Dwarf Baby Tears, also called Hemianthus Callitrichoides or Hemianthus Callitrichoides in aquarium literature, is one of the popular foreground plants for planted aquariums.
It develops miniature, bright green leaves at an incredible speed, since the tank floor with a lush valley carpeting.
The Dwarf Baby Tears naturally occurs in Cuba, however, it has spread through implanted tanks worldwide. They are usually sold separately in tiny pots or, for just less patient aquarists that want an immediate carpeting, they are already grown and rooted in coco fiber mats.
They are also able to be seen rooted in driftwood pieces for aquascaping purposes.
Even the Hemianthus Callitrichoides will flourish in mostly acidic water with a pH range between 5.0-7.5 and also a temperature between 70-84 degrees Fahrenheit. Being so small, this plant is ideal even for Nano tanks, given they are well-lit.
Light as strong as two g per gallon minimum needs to really be available to keep the plant growing close to the bottom. Less light will induce it to rise up to the water surface, where it typically lives in the wild.
Dwarf Baby Tears usually are found rooting on porous stones or driftwood pieces. They can be planted within the substrate for a foreground plant, but the result is a lot more resilient and natural when attached with other tank items.
You're able to tie small sections of Hemianthus into a stone or wooden piece of one's choice and leave it to produce its origins around the item. Most aquarists prefer using cotton thread rather than rubber bands or fishing line, even as it is scarcely noticeable and it melts over the years, leaving only the roots attached.
Yet another way of preventing them from drifting around would be to pay the Dwarf Baby Tears' roots together with moss that'll add some weight into the plant.
For planting in the substrate, you are able to plant a whole pot in 1 place and wait patiently for it to spread, or you could separate small stems and plant them around one inch apart for faster policy.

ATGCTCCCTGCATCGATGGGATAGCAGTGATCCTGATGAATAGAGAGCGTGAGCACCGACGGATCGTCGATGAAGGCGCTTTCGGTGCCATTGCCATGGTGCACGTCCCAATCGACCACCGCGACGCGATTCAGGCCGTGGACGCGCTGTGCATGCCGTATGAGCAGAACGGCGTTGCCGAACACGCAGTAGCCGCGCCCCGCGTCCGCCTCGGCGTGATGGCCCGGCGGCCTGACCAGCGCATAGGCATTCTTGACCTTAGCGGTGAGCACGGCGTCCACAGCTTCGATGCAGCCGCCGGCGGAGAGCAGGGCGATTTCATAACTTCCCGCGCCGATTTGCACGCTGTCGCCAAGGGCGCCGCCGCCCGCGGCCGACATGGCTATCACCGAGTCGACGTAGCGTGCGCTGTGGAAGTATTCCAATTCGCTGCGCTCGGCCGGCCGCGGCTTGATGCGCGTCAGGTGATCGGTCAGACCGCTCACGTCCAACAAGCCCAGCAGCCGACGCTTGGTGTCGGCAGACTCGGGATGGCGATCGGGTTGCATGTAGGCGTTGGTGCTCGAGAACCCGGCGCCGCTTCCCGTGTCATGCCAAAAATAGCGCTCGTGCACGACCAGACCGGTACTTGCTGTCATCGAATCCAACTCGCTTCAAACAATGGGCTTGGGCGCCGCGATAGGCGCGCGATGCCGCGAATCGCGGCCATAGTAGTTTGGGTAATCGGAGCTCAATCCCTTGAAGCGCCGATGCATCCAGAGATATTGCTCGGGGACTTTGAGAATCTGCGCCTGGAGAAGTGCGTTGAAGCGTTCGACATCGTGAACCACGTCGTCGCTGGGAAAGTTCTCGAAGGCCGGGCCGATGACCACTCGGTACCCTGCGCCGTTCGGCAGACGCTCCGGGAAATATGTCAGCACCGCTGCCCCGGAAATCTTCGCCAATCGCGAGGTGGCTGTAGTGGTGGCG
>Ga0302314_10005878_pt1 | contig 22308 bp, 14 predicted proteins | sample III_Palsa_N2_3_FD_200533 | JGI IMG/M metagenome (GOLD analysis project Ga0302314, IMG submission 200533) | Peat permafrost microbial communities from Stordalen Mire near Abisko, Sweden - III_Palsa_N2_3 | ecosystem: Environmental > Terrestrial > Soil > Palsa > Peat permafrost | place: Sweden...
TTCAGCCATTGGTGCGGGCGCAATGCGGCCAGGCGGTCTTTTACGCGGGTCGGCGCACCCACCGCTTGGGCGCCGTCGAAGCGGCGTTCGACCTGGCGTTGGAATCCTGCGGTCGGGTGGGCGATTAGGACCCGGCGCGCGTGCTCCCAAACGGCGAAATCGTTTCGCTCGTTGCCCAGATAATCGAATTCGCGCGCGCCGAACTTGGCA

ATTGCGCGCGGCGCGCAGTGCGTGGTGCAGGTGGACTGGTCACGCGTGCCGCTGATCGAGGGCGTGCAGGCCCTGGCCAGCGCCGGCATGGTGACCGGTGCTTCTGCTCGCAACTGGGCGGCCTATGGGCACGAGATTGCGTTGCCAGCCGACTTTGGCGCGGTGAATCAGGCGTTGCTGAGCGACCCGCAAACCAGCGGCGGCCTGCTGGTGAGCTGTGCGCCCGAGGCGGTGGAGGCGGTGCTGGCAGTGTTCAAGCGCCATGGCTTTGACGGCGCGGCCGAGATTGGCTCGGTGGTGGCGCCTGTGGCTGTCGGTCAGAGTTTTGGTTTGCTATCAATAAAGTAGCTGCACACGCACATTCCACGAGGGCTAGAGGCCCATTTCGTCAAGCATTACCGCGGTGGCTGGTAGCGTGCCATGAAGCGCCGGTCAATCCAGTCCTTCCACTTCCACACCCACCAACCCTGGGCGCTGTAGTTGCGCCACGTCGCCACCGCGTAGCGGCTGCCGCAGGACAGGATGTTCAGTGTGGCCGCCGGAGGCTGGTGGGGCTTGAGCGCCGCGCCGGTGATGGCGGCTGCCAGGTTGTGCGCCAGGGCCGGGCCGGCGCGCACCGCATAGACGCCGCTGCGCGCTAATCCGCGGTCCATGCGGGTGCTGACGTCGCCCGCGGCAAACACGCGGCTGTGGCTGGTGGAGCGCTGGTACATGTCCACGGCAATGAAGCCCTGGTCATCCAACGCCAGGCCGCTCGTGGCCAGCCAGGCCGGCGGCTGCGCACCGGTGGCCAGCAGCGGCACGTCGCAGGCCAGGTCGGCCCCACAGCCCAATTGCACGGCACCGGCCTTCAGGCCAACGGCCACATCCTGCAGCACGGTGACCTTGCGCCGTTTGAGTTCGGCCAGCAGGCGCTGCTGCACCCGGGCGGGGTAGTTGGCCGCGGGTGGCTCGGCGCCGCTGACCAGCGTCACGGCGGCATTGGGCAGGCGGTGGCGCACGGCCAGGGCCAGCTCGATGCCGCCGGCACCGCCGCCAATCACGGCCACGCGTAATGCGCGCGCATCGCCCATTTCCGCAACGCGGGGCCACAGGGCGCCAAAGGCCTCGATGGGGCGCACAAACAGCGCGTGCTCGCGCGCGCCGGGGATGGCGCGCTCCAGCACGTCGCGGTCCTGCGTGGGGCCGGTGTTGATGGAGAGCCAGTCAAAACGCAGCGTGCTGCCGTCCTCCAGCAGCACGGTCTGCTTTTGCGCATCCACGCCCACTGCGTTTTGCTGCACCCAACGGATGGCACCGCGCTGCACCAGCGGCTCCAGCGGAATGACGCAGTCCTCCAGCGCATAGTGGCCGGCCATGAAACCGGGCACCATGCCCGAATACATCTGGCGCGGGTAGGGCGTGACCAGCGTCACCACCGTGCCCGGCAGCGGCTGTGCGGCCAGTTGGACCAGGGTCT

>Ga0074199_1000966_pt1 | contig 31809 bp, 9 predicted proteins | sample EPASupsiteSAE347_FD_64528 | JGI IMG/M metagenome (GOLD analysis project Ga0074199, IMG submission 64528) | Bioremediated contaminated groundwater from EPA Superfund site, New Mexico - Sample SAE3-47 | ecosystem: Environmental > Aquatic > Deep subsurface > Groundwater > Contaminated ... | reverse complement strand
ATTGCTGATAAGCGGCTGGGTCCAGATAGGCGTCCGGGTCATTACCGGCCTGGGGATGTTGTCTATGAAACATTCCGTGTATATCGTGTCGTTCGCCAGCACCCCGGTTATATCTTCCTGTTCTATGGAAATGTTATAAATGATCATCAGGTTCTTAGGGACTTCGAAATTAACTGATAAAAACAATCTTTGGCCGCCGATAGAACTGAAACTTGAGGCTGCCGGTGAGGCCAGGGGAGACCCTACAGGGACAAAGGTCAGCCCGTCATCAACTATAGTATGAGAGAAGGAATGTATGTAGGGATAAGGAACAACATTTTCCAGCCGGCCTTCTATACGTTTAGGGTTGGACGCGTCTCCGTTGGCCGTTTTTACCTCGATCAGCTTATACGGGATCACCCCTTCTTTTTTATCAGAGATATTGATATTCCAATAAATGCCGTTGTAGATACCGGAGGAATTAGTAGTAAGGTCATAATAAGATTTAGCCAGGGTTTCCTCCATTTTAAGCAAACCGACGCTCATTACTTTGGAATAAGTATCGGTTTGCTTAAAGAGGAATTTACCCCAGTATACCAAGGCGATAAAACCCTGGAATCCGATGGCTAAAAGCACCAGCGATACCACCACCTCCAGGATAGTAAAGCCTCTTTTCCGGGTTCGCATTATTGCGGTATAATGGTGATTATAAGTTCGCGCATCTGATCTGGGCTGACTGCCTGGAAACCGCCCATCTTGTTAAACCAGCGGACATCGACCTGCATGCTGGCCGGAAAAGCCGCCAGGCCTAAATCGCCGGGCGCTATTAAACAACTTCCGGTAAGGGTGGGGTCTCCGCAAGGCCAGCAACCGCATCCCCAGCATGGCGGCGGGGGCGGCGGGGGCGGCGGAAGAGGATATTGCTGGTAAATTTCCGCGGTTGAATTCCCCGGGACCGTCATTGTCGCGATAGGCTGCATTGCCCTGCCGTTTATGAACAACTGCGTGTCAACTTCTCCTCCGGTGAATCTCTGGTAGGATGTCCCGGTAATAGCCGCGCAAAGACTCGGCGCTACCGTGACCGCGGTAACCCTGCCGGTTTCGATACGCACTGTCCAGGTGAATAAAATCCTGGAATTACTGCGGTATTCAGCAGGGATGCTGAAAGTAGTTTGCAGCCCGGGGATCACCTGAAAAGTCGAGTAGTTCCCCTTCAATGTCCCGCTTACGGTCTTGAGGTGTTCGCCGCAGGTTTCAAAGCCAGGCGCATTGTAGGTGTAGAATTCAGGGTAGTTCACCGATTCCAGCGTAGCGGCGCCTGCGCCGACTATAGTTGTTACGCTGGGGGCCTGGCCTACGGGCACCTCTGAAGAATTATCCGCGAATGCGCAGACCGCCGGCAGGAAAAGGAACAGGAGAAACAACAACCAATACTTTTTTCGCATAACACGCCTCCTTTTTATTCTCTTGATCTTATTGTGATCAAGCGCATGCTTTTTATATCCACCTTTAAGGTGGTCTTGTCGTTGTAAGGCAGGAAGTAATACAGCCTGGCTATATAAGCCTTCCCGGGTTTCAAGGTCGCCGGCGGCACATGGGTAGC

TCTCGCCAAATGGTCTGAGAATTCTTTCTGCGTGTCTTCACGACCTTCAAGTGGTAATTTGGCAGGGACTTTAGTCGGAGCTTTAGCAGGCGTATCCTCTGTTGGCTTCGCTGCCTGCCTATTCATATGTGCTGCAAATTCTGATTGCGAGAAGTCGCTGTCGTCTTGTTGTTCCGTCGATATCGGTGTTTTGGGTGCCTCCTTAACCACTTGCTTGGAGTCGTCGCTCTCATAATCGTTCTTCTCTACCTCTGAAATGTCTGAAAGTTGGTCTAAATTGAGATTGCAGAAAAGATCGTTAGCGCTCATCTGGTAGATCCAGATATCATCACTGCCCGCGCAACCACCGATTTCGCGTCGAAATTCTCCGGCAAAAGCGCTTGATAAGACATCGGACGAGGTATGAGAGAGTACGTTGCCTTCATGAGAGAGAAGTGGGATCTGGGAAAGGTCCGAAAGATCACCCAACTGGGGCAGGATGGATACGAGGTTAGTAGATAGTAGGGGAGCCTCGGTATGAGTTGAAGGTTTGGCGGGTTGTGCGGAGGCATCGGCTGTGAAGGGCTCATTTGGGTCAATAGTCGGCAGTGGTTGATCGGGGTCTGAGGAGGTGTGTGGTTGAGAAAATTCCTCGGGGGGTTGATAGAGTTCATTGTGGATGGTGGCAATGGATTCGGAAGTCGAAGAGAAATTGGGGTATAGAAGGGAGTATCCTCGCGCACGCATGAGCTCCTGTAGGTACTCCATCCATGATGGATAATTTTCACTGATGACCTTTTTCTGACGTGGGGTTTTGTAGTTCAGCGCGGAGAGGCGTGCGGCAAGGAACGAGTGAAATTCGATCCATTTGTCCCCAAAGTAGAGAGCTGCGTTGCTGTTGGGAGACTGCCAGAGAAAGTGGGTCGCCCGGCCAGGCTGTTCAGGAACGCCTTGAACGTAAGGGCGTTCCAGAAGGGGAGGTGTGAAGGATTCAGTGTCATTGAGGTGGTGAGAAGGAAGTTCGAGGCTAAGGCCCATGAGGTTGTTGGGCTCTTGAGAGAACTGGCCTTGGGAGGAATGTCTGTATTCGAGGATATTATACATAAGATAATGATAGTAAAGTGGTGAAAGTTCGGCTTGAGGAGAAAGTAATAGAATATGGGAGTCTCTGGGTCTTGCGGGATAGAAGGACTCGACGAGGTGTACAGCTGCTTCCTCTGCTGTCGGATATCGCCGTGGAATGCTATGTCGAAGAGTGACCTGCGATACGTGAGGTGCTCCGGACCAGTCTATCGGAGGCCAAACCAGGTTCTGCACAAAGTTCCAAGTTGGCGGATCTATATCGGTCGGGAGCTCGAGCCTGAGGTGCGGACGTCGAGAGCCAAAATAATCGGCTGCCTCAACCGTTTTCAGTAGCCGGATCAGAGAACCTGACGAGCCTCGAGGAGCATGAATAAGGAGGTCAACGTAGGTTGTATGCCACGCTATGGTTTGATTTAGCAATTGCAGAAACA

This can be a time-consuming process, though, so allow some aquascaping hours. Plant the stalks utilizing a very long set of tweezers and make certain that the roots are well fit into the ground.
Dwarf Baby Tears require a high-value substrate rich in nutrients and minerals, particularly iron. The plant is more sensitive to iron deficiency and will display yellowish leaves if there's insufficient iron in the tank.
They'll do best with CO2 supplementation and also constant fertilization that will help hasten growth rate.
Always prune this plant, even as while growingnew stalks will get on top of old types and suffocate them; Dwarf Baby Tears literally kills itself if left unattended.
Reduce the stems with a very sharp pair of scissors or a razor blade to keep them in place whilst trimming.
Even the Hemianthus has pretty slow growth and development speed, but may still spread upon the substrate after settling on your tank. Roots will branch off and produce a complex network, leading to a carpet-like look, but only if you remember to trim the plant to continue to keep it low.
Yet another popular method of propagating the Dwarf Baby Tears is to take smaller pieces of larger plants and replanting them in the substrate.
This way, they will cover up the tank floor faster, as propagation is made from several points.
The Dwarf Baby Tears could be implanted along side other short foreground plants from contrasting colors. The dense carpeting enables spawning fish to lay their eggs along with the younger fry to cover up from harassing adults.
There's not any worry when plant-nipping fish spilled on the Hemianthus Callitrichoides, as it'll quickly recover and grow , particularly if it has recently covered a significant surface.
Try never to add ravaging fish, such as for example Oscars or even Jack Dempseys, to a tank implanted with Hemianthus Callitrichoides, since they are going to make an effort to uproot weaker stems when"rescaping" the tank.
Goldfish are not a fantastic idea as a result of their different environmental requirements and since they will stubbornly attempt to eat just as a lot of their plant as possible.
Be creative and use your own imagination and also take to some aquascaping tricks for this specific small plant that is versatile. You are able to use it in many tanks, even from the smallest to the biggest, in an assortment of means.